Top Federal IT Exec Says He Needs More Money Than Government Can Pay

Mark Forman heads for a startup but is leaving E-government initiatives in good hands.
Mark Forman doesn't believe the administration will miss a beat in incorporating technology into the fabric of government after he steps down as the top federal IT executive on Friday. That's because the IT initiatives he formulated over the past two years have a champion in the Oval Office.

"What makes this all work? It emanates from the president, especially in our area of information technology," Forman, the first federal E-administrator, said in a teleconference Thursday. "Certain executives get it and some don't. The president really understands management, and how technology is useful in improving an organization, especially an organization like government."

Forman's successor has yet to be named. He declined comment on the future direction the Office of Management and Budget should take with E-government, saying he has complete faith in his OMB bosses, director Joshua Bolten and deputy director for management Clay Johnson, to do what's needed. OMB chief technology officer Norman Lorentz, Forman's top lieutenant, will serve as acting E-administrator until a permanent one is named.

Forman is leaving government to return to business because he says he needs to make more money than the government pays. According to OMB, Forman has an ES-6 pay grade, which equates to an annual salary of $142,500 for executive-service employees working in Washington. He once headed E-business efforts at IBM and Unisys. Forman wouldn't disclose details about his new job with a California startup, except to say it still hasn't got a name. He promised details next week.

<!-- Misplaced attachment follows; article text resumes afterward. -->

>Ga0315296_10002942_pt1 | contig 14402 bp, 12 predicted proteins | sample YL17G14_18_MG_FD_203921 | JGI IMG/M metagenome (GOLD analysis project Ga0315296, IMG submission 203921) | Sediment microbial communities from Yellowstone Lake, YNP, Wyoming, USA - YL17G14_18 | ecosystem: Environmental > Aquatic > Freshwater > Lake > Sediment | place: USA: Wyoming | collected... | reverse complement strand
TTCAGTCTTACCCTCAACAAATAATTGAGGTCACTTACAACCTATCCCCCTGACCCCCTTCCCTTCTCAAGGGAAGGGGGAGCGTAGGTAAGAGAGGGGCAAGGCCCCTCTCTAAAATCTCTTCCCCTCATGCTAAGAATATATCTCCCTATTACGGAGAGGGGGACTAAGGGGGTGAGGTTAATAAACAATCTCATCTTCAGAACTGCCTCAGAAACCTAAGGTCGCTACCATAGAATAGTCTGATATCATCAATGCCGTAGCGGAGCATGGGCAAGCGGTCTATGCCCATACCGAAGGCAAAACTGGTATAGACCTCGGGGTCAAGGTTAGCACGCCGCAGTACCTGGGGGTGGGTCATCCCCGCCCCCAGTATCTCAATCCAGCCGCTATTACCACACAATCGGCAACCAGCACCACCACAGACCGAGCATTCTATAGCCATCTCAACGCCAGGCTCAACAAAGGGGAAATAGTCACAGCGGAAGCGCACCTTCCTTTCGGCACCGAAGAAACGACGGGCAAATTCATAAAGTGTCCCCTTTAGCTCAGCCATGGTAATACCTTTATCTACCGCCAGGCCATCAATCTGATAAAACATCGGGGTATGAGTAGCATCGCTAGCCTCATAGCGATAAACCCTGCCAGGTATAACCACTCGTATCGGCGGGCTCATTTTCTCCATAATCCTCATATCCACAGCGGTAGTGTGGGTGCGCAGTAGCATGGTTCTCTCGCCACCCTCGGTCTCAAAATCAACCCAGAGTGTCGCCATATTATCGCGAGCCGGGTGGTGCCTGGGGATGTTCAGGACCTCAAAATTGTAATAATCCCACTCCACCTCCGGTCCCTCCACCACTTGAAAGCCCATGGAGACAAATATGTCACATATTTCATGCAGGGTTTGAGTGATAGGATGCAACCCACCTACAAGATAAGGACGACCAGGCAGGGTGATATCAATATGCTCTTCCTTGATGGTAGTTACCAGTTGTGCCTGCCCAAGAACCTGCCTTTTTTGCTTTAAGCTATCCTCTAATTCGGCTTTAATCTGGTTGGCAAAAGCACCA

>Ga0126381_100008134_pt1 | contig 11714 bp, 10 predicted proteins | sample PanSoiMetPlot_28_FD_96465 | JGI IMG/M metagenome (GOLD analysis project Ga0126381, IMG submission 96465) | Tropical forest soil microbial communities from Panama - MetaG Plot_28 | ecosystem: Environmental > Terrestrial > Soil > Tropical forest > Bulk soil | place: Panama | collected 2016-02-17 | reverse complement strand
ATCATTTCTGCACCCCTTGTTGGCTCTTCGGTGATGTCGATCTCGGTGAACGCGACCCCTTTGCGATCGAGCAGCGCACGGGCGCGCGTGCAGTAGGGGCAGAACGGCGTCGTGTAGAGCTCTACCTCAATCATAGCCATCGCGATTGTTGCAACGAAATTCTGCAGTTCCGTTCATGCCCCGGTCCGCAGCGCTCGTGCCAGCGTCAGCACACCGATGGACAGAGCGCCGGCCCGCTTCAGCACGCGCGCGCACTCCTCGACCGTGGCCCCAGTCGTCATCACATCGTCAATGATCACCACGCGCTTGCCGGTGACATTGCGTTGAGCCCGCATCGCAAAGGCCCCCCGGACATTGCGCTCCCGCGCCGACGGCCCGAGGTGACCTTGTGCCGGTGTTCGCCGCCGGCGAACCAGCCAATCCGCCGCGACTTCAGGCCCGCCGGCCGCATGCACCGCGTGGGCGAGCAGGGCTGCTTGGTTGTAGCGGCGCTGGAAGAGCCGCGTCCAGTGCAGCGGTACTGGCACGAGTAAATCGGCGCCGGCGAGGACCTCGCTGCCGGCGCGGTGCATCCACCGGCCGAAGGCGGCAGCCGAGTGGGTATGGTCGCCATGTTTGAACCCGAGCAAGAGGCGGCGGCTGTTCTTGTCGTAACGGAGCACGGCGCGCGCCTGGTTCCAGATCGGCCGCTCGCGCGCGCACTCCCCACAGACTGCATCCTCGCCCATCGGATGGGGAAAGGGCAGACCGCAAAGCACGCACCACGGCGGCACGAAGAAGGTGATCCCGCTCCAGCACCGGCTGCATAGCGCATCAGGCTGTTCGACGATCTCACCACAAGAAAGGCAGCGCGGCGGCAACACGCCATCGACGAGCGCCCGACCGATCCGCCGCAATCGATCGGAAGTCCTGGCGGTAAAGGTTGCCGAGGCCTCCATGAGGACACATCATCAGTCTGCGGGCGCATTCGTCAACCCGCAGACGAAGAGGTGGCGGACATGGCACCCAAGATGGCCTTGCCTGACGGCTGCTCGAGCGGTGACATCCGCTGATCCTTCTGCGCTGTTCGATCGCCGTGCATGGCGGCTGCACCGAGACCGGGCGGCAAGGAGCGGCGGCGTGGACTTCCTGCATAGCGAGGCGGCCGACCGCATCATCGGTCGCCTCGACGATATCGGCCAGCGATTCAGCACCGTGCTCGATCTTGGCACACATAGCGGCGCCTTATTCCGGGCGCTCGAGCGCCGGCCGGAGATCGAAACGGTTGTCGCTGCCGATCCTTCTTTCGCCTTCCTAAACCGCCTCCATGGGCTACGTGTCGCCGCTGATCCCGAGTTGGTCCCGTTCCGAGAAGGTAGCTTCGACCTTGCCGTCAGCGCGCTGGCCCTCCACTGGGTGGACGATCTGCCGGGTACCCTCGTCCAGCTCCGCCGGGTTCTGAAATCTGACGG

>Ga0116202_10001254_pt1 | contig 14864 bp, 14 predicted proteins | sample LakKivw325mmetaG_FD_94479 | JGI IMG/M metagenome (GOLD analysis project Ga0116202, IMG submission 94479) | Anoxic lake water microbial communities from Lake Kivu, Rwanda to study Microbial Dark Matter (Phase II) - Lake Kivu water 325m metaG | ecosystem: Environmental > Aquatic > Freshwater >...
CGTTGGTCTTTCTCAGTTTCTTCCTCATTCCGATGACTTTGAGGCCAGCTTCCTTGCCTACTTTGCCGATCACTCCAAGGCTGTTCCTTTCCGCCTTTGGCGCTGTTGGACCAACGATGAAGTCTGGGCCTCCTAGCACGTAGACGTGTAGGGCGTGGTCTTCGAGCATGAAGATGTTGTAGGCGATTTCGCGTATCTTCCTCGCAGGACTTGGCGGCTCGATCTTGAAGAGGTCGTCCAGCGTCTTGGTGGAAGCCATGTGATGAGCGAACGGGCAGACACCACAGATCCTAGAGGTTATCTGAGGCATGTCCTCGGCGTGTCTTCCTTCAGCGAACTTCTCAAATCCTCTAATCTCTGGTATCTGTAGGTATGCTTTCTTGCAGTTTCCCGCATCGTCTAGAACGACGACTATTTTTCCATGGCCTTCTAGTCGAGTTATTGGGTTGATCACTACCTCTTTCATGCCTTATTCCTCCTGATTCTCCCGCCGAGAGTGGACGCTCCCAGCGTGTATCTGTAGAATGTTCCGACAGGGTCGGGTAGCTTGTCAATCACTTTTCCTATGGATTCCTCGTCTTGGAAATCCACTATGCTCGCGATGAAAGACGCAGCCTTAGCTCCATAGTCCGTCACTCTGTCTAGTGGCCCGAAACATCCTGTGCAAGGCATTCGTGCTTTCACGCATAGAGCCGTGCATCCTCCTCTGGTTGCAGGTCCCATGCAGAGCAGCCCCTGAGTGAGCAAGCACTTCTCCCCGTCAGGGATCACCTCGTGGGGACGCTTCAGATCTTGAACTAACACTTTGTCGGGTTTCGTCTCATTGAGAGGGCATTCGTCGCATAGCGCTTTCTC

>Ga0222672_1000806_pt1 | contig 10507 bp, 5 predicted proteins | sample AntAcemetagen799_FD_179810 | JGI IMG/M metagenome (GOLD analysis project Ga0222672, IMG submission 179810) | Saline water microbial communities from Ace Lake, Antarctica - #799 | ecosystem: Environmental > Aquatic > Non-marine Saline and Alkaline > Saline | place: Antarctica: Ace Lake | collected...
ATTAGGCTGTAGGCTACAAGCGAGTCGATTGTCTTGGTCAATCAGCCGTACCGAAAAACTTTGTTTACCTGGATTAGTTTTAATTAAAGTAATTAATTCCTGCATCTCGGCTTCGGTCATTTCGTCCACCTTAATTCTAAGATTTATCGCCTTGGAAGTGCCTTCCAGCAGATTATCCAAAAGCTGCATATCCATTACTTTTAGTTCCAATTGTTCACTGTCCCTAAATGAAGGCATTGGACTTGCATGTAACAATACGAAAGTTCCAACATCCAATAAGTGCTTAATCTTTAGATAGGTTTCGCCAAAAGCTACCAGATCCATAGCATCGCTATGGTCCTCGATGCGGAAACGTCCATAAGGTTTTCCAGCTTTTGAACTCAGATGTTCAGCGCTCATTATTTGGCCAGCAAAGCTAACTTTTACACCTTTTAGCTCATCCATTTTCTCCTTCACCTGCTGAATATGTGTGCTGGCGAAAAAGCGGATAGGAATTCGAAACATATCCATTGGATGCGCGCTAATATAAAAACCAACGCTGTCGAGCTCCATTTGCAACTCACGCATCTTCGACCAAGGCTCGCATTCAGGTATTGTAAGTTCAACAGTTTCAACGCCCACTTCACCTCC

He said one of his prime accomplishments as E-administrator was to require departments and agencies to present business cases for IT investments before receiving funding. Other achievements he cited: helping make government IT systems more secure and getting disparate departments and agencies to collaborate in developing E-government programs and common IT processes and architecture.

It took about a half-year longer than he had expected to get agencies to agree on objectives for the two dozen interagency E-government initiatives, Forman said. "Once that was done, things accelerated quickly."

Forman has numerous admirers among local, state, and federal officials, in Congress, and among business leaders, many of whom say he's a visionary who helped define how IT can be best employed to get government to operate more efficiently. Forman refused to accept the visionary label, saying he's a tactician who put together a governance structure that mirrored practices already established in the private sector. "This job wasn't about ideas," he said. "If people call this visionary in government, it's up to them. What I would say is that I took what's happening in the world around us and put in place in government."

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